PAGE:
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Jakarta Post

‘It is not COVID-19’: Indonesian health official mixes up disease and virus

  • A. Muh. Ibnu Aqil
    A. Muh. Ibnu Aqil

    The Jakarta Post

Jakarta   /   Tue, February 25, 2020   /   11:02 am
‘It is not COVID-19’: Indonesian health official mixes up disease and virus Ambulances arrive at Haneda airport in Tokyo on Jan. 30 to meet the second charter flight carrying evacuees from Wuhan, China. (AFP/STR / JIJI PRESS)

A Health Ministry official said on Monday that the Japanese national who tested positive for the novel coronavirus upon his return from a trip to Indonesia was "not a case of COVID-19".

Secretary Achmad Yurianto of the Health Ministry's disease control and prevention directorate general said that according to Japanese authorities, the man was infected with “Severe Acute Respiratory Syndrome coronavirus 2" – or SARS-CoV-2 – and insisted that SARS-CoV-2 was different from COVID-19.

“There [in Japan], he was diagnosed by doctors to have been infected with SARS coronavirus type 2,” Yurianto told The Jakarta Post on Monday.

When the Post asked Yurianto to elaborate on his insistence that the Japanese man did not have COVID-19 despite testing positive for SARS-CoV-2, he maintained his earlier statement.

In an earlier interview with kompas.com, Yurianto claimed that coronavirus disease 2019, officially named COVID-19, was different from SARS-CoV-2.

"What we have now is a COVID-19 epidemic. There are experts saying that COVID-19 is different from SARS CoV-2, and that the differences reach 70 percent,” he said.

Yurianto said he believed that the two were different because in dealing with Indonesian crew members of the Diamond Princess cruise ship, Japan had consistently referred to their illness as COVID-19 rather than saying that they had tested positive for SARS-CoV-2.

The International Committee on Taxonomy of Viruses (ICTV), which is responsible for naming and classifying new viruses, announced on Feb. 11 that the virus that causes COVID-19 (coronavirus disease 2019) "has been named 'severe acute respiratory syndrome coronavirus 2' (SARS-CoV-2)".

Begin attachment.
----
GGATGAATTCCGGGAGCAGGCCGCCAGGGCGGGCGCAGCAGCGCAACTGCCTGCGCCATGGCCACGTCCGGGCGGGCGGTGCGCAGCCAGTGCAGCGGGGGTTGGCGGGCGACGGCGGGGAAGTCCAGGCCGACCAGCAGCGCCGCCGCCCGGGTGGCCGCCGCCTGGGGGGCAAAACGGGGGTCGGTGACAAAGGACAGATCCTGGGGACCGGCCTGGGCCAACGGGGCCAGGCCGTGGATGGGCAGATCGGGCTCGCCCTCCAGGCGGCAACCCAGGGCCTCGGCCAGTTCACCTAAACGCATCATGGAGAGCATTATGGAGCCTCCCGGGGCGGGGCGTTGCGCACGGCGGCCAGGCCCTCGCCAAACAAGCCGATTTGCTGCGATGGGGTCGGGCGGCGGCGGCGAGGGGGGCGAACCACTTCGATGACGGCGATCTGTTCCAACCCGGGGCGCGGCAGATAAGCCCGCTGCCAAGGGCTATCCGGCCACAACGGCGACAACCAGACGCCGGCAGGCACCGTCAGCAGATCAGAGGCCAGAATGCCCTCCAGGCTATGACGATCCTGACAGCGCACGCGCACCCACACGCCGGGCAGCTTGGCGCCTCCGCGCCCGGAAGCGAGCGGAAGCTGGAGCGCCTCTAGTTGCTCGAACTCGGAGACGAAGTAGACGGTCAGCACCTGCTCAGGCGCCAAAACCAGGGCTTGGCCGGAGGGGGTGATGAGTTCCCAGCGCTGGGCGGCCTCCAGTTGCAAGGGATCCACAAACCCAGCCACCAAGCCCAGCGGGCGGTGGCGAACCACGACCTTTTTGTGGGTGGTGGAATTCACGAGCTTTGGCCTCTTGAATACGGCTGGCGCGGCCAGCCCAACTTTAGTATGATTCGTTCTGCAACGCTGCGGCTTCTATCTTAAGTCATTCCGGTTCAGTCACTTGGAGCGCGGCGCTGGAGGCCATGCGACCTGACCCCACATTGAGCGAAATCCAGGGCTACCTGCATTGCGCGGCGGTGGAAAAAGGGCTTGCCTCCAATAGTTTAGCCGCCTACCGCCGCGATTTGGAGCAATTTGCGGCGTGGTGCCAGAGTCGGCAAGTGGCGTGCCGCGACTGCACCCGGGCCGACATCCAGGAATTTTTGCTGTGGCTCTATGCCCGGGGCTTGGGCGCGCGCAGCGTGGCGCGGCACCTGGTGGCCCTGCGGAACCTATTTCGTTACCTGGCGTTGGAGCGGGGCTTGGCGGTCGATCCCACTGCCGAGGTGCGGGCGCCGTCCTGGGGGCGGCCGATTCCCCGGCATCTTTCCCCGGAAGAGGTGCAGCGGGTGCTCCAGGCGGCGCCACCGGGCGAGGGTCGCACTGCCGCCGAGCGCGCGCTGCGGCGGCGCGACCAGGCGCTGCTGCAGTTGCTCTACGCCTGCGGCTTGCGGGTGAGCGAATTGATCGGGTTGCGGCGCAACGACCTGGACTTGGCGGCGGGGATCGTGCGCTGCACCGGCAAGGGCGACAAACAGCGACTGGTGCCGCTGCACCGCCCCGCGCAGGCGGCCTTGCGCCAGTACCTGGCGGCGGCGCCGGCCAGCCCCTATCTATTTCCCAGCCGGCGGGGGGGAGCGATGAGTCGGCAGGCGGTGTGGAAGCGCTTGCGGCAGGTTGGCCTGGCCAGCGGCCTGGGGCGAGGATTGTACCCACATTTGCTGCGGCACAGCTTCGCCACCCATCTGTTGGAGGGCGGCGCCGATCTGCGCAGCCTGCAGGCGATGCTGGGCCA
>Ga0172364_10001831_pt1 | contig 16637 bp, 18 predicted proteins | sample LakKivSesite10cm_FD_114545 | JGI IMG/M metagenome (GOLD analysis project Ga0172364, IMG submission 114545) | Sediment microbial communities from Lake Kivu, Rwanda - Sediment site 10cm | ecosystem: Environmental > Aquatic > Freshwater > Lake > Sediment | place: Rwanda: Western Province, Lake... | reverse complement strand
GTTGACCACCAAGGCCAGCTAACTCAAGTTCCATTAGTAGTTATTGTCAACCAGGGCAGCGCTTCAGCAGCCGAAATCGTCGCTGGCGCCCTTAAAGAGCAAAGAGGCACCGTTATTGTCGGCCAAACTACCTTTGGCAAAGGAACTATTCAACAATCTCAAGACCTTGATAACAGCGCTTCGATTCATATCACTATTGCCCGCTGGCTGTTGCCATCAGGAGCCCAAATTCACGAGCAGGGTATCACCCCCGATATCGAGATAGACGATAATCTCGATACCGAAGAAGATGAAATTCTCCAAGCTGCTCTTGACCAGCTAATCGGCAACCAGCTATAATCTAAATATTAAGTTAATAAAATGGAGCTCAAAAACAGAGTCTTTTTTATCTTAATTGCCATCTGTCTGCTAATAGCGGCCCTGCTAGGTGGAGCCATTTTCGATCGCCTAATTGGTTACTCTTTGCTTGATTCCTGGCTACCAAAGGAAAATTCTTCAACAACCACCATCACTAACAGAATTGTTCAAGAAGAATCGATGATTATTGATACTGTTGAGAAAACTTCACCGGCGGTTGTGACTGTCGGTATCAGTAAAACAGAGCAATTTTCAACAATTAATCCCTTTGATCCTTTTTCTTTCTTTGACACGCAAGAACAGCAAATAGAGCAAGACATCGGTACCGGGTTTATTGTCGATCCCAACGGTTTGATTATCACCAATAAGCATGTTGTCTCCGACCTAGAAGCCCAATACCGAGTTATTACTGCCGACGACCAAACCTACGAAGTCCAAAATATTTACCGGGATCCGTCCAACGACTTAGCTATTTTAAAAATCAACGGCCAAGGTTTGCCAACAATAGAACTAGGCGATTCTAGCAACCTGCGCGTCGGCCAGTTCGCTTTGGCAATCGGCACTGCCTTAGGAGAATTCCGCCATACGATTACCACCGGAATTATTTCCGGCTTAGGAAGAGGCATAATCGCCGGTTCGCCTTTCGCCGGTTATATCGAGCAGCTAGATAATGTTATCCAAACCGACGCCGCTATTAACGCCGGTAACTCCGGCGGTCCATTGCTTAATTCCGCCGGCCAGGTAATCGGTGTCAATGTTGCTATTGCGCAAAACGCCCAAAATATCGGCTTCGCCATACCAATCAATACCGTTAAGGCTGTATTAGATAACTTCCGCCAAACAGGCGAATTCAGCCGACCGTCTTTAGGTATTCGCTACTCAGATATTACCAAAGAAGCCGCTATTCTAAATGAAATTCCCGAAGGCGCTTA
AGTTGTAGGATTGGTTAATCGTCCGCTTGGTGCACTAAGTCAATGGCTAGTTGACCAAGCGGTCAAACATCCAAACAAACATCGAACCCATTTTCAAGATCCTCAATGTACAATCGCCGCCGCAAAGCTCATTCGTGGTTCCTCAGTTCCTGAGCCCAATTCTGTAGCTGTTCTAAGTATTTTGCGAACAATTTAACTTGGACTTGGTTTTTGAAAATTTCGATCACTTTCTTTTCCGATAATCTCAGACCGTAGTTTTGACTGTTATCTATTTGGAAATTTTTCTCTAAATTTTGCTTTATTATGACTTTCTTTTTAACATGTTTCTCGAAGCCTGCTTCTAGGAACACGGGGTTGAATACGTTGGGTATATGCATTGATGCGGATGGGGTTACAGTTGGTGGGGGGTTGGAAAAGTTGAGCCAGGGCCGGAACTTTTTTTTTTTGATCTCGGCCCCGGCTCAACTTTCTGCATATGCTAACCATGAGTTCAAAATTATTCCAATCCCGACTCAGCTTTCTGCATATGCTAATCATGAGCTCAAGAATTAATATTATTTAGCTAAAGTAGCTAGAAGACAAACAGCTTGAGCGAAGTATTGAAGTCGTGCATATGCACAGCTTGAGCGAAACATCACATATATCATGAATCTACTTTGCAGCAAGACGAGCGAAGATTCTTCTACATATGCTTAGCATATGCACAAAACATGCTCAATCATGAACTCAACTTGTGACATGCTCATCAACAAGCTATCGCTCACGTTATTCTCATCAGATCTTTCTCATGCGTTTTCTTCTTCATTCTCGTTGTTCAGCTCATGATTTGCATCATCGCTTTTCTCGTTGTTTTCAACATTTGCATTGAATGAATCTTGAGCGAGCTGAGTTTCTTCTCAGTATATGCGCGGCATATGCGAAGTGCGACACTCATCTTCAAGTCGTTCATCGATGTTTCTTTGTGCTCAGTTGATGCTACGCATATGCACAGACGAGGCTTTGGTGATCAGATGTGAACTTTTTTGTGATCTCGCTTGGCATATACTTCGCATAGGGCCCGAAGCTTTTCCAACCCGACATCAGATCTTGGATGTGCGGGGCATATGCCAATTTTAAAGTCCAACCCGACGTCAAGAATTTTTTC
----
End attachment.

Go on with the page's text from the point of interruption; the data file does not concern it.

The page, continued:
The World Health Organization has also published a special webpage on naming the new coronavirus, which states that "the virus responsible for COVID-19" is named "severe acute respiratory syndrome coronavirus 2 
(SARS-CoV-2)". The subsequent section has the subheading "Why do the virus and the disease have different names?", and provides a clear explanation.

On Feb. 22, the Tokyo Metropolitan Government announced that the Japanese man was a Tokyo resident in his 60s. In related news published the same day, national broadcaster NHK reported that the man was diagnosed on Feb. 19 upon his return from a family vacation in Indonesia, but did not specify the local destination. It also said that he had gone to a medical facility on Feb. 12 with "cold-like symptoms".

Read also: BREAKING: Japanese man tests positive for COVID-19 after Indonesia visit: Report

Yurianto said that while the man was in Indonesia, he had only visited Bali and had not shown any symptoms of COVID-19.

Meanwhile, Omni Hospital Pulomas vaccinologist Dirga Sakti Rambe said that similar cases could be going undetected, as several cases had been reported of people infected with SARS-CoV-2 who had not shown any symptoms of COVID-19.

“[Asymptomatic] cases like this would not be detected at any airport around the world. This is what makes COVID-19 management difficult,” Dirga told the Post.

Although ports of entry like airports should check the temperature of passengers according to guidance from the WHO, cases of infection could still miss detection, he said.

“This is not the fault of the airport’s detection system, but the character of this disease. It is getting harder to control the outbreak because of asymptomatic transmission,” said Dirga. “That’s why it must be followed up, where he went, etc. Ideally, we should be tracking his [close] contacts.”

On Monday, NHK reported that the Tokyo government had identified around 80 people as the man's close contacts and instructed them to remain at home in self-quarantine, and that it was continuing to surveil their condition.


If you want to help in the fight against COVID-19, we have compiled an up-to-date list of community initiatives designed to aid medical workers and low-income people in this article. Link: [UPDATED] Anti-COVID-19 initiatives: Helping Indonesia fight the outbreak